So I don’t know if a trade is right for me. What if a similar thing happens that happened at uni? About the only trade that I could see myself doing is becoming a painter (I haven’t researched it yet so this is just based on brief outside observations). You don’t have to worry about constructing anything (“Oh no! I got the angle wrong! And the planks aren’t long enough”, said no painter ever. “I forget. What do the different colours on the capacitor mean again?”, said no painter ever).

Not only that, I did get some brief experience painting a wall back in high school. We didn’t have the best brushes for the job, but I will admit, it was kind of fun. So maybe I’ll have to do some research, because I don’t know how in demand the painting profession is these days.

To sum up: this could very well be my last post, as I have deleted my twitter account and the next step is this. So thank you for reading.





Getting The Gong In The ‘Gong

18 08 2013

The scene: The Dragons dwindling down the bottom of the ladder in 14th, and missing their strikes players Merrin and Dugan (among others) to injury. The Sharks up in 6th coming off the back of a 4 point loss to Newcastle, but with a near full squad, only Graham out injured, and mentally battling the ongoing ASADA investigations.

The view from my seat.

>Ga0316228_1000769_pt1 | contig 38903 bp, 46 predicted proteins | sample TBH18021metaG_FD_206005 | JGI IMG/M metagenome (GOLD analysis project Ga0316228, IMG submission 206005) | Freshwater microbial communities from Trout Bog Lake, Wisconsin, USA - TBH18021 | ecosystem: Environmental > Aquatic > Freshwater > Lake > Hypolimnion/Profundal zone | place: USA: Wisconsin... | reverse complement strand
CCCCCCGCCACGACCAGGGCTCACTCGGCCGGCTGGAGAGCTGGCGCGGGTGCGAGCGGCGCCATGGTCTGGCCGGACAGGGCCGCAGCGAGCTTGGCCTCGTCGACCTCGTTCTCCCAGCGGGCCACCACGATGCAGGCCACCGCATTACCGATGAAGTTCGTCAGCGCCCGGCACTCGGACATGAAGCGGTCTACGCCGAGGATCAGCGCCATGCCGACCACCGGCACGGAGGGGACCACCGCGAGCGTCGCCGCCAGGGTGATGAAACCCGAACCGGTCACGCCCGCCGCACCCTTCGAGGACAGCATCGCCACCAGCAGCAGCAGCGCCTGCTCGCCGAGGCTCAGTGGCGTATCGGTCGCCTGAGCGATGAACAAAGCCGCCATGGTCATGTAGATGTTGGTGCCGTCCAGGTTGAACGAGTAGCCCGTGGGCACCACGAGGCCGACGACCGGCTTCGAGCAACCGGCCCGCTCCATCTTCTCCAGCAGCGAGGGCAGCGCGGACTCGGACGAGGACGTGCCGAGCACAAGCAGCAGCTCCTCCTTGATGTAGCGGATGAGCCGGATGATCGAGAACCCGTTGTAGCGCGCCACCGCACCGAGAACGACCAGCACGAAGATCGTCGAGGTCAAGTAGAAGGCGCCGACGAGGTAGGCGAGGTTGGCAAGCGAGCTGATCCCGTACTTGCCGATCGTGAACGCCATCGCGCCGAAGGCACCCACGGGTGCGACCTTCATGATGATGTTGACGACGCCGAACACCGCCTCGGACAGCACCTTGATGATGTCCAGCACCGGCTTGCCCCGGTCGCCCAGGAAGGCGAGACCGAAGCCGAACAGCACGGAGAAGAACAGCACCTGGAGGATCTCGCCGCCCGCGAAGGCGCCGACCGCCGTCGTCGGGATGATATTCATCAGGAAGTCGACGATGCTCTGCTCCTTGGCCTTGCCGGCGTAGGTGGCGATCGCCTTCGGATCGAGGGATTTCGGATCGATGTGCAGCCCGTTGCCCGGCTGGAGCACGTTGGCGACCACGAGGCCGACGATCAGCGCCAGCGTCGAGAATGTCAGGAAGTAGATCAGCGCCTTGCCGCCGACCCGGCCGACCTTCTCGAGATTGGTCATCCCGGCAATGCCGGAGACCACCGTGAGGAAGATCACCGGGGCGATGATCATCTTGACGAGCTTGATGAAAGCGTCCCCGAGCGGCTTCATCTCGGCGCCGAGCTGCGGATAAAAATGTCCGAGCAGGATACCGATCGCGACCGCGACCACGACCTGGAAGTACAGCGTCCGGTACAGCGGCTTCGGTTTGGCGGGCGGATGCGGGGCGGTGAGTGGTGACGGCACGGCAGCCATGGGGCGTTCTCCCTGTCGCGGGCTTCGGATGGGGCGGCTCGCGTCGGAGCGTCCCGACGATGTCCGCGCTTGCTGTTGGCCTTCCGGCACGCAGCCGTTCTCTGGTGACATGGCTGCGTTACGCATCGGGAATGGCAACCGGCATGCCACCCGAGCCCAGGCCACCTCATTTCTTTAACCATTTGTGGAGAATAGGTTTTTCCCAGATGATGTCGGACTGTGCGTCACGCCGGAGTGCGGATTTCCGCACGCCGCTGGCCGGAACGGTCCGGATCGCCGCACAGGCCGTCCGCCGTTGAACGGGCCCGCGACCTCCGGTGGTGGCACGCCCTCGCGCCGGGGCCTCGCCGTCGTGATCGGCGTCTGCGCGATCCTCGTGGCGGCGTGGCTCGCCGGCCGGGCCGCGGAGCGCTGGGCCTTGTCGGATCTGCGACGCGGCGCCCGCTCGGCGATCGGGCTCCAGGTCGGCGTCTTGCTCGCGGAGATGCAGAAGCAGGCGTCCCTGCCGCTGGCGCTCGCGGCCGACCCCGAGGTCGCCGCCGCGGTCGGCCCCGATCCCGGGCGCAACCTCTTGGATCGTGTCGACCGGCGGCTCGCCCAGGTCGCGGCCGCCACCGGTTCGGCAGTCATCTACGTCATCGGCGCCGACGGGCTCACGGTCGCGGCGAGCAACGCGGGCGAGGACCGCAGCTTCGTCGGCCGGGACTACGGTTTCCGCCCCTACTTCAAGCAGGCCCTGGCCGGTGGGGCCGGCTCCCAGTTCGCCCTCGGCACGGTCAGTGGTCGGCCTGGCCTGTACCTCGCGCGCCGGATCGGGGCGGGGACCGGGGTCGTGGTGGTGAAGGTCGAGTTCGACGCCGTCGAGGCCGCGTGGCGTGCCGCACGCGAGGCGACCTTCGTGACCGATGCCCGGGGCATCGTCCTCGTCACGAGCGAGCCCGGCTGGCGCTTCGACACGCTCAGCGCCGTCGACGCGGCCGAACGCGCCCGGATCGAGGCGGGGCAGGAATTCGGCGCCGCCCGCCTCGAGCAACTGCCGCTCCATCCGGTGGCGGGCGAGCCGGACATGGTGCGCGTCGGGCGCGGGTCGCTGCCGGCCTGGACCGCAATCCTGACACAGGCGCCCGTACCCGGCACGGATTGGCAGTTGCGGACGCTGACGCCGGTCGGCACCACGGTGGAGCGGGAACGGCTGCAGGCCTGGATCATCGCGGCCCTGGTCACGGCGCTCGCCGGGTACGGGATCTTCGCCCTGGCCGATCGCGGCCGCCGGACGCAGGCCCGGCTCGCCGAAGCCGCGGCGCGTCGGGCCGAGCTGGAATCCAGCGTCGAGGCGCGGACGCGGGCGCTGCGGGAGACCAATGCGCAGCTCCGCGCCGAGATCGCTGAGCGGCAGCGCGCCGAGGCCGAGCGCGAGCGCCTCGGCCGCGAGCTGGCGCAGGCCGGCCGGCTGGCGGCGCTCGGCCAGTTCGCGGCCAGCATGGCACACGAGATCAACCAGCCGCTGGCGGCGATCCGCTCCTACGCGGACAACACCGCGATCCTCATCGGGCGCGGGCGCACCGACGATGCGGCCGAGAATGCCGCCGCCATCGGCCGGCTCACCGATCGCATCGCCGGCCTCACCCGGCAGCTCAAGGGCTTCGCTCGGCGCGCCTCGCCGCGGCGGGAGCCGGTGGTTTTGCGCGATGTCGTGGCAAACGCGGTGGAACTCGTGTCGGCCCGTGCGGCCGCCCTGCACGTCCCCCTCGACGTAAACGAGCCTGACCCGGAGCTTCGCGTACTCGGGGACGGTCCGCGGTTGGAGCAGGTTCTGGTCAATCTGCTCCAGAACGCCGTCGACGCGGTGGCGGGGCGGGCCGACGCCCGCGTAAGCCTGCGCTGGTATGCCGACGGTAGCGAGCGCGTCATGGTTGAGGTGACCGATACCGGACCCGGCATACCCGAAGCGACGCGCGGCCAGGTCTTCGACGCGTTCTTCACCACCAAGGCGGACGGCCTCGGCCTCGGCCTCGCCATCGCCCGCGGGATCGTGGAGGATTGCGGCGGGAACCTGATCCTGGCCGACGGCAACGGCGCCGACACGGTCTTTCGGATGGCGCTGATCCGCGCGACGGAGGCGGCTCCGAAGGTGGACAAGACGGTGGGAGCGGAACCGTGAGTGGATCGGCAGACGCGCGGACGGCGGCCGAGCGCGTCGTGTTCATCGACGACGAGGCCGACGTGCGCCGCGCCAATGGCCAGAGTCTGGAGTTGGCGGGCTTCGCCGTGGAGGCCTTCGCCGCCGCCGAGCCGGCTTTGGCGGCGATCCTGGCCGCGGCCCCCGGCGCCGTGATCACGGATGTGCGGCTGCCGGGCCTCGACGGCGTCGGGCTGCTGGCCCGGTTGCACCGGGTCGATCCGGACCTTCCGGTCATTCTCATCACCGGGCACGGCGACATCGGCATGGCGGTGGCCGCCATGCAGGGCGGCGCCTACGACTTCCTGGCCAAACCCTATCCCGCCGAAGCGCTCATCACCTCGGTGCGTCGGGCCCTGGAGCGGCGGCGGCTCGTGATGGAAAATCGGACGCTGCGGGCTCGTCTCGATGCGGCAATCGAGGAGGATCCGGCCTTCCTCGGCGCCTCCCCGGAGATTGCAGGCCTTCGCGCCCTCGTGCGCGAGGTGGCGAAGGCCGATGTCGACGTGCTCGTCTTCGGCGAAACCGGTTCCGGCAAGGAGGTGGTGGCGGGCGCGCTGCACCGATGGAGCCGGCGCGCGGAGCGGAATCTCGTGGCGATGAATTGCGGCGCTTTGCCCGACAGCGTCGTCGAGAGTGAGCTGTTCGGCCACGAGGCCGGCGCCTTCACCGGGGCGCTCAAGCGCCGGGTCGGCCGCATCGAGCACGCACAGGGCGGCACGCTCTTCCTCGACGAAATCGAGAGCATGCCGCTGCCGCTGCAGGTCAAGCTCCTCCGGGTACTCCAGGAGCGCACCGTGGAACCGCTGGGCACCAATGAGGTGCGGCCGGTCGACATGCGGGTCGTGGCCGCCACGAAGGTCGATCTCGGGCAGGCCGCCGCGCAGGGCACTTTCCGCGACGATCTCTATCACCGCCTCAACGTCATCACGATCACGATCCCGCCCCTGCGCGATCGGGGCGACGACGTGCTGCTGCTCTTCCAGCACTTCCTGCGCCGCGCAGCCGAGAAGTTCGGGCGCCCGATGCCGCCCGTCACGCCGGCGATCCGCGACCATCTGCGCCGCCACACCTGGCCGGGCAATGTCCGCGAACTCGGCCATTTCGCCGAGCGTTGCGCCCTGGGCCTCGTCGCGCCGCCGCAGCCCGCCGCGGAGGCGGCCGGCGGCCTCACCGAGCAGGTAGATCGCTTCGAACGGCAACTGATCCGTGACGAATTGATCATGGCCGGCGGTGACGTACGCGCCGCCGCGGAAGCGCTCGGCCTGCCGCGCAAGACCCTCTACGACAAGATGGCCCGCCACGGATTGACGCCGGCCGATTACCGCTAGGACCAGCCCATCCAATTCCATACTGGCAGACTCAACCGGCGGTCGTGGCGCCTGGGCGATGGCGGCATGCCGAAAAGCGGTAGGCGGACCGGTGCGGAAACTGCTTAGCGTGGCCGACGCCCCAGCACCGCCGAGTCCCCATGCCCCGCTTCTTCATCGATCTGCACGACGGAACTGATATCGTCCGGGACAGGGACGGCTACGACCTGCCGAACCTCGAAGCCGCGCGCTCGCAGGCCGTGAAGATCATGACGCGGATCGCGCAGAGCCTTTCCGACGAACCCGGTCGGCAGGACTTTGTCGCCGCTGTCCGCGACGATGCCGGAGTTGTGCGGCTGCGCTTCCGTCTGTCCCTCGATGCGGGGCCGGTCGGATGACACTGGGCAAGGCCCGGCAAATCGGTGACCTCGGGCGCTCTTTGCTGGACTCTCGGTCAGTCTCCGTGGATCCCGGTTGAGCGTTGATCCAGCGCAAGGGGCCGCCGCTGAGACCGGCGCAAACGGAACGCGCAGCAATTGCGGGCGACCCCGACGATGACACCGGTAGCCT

The view from my seat.

History was against the Sharks, having not won in Wollongong since ’89 (but while that’s 24 years, it’s not 24 games as the Sharks don’t travel down every season). The TAB doesn’t look at history though and had installed the Sharks $1.25 favourites (Dragons were out at $4).

So how do you think I felt as Sharks fan when the Dragons raced out to a 12-0 in about 7 minutes? Clearly it wasn’t following the script that I had written in my head.

I went to high school with this guy (K. Brennan, Holden Cup player)

I went to high school with this guy (K. Brennan, Holden Cup player)

But all was to upward after half-time. After trailing 18-6 at the break (Pomeroy scored the only try for the Sharks in the first half. The number on the back of my jersey just so happened to be that of Pomeroy’s too. It was 3).

I thought Feki had scored in the corner in the opening exchanges after he wrestles his way over, but it was pulled back for a forward pass. That was the second try the Sharks had been disallowed after Gallen was denied for an obstruction.

Some ground was clawed back after De Gois crossed after about an hour and Carney was able convert, making it 18-12.

Ryan crossed in the right hand corner with a bit fortune on his side. But because of the tough angle of the kick, Carney missed leaving it 18-16 to the Dragons. After that, I honestly thought that it was game over, knowing that the Dragons can grind out a win just as well as the Sharks. And the Sharks aren’t really renowned for their attacking ability. But this is 2013 and the Sharks have arguably the best all round line-up of my life time.

90 seconds were on the clock and still it was the Dragons by 2, and a miracle was about to unfold. Andrew Fifita was to out-sprint some outside backs and score the match winning try. Or so I thought. The ref had gone upstairs, my sense of relief had been replaced by anxiety. But he ruled try and just wanted to check onside and grounding.

Luke Lewis after the game

Luke Lewis after the game

My seating position wasn’t the ideal place to see the big screen, unless it was just my eye-sight (which is always a possibility – ed.) However, on the hill in front of the big screen was a decent sized contingent of Sharks fans, so when they went up after all replays, I knew it was good.